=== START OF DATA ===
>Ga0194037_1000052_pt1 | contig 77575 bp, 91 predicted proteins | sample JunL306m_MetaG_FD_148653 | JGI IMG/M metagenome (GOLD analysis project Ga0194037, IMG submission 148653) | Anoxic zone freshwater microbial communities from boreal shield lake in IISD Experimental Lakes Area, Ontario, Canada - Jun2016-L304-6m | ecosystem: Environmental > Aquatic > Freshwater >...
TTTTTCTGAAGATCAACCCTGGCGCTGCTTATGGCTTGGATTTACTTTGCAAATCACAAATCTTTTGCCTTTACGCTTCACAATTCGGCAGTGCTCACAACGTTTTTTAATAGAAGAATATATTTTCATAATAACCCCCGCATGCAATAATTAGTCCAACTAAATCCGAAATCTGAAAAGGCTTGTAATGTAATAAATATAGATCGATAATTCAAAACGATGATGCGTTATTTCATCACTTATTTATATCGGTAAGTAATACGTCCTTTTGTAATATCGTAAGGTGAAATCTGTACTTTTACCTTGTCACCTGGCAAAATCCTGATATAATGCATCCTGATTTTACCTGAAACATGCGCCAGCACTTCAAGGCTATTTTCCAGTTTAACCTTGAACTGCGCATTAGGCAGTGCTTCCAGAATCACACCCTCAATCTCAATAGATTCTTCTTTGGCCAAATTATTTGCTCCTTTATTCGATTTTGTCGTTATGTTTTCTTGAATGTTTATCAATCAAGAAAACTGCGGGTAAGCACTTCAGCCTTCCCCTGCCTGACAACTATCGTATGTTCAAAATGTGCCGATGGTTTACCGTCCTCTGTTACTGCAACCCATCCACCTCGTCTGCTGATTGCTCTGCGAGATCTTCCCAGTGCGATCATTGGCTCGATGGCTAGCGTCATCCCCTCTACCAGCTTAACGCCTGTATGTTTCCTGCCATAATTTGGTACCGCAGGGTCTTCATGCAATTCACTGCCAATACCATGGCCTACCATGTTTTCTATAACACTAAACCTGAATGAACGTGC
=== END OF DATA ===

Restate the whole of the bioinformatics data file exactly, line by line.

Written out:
>Ga0194037_1000052_pt1 | contig 77575 bp, 91 predicted proteins | sample JunL306m_MetaG_FD_148653 | JGI IMG/M metagenome (GOLD analysis project Ga0194037, IMG submission 148653) | Anoxic zone freshwater microbial communities from boreal shield lake in IISD Experimental Lakes Area, Ontario, Canada - Jun2016-L304-6m | ecosystem: Environmental > Aquatic > Freshwater >...
TTTTTCTGAAGATCAACCCTGGCGCTGCTTATGGCTTGGATTTACTTTGCAAATCACAAATCTTTTGCCTTTACGCTTCACAATTCGGCAGTGCTCACAACGTTTTTTAATAGAAGAATATATTTTCATAATAACCCCCGCATGCAATAATTAGTCCAACTAAATCCGAAATCTGAAAAGGCTTGTAATGTAATAAATATAGATCGATAATTCAAAACGATGATGCGTTATTTCATCACTTATTTATATCGGTAAGTAATACGTCCTTTTGTAATATCGTAAGGTGAAATCTGTACTTTTACCTTGTCACCTGGCAAAATCCTGATATAATGCATCCTGATTTTACCTGAAACATGCGCCAGCACTTCAAGGCTATTTTCCAGTTTAACCTTGAACTGCGCATTAGGCAGTGCTTCCAGAATCACACCCTCAATCTCAATAGATTCTTCTTTGGCCAAATTATTTGCTCCTTTATTCGATTTTGTCGTTATGTTTTCTTGAATGTTTATCAATCAAGAAAACTGCGGGTAAGCACTTCAGCCTTCCCCTGCCTGACAACTATCGTATGTTCAAAATGTGCCGATGGTTTACCGTCCTCTGTTACTGCAACCCATCCACCTCGTCTGCTGATTGCTCTGCGAGATCTTCCCAGTGCGATCATTGGCTCGATGGCTAGCGTCATCCCCTCTACCAGCTTAACGCCTGTATGTTTCCTGCCATAATTTGGTACCGCAGGGTCTTCATGCAATTCACTGCCAATACCATGGCCTACCATGTTTTCTATAACACTAAACCTGAATGAACGTGC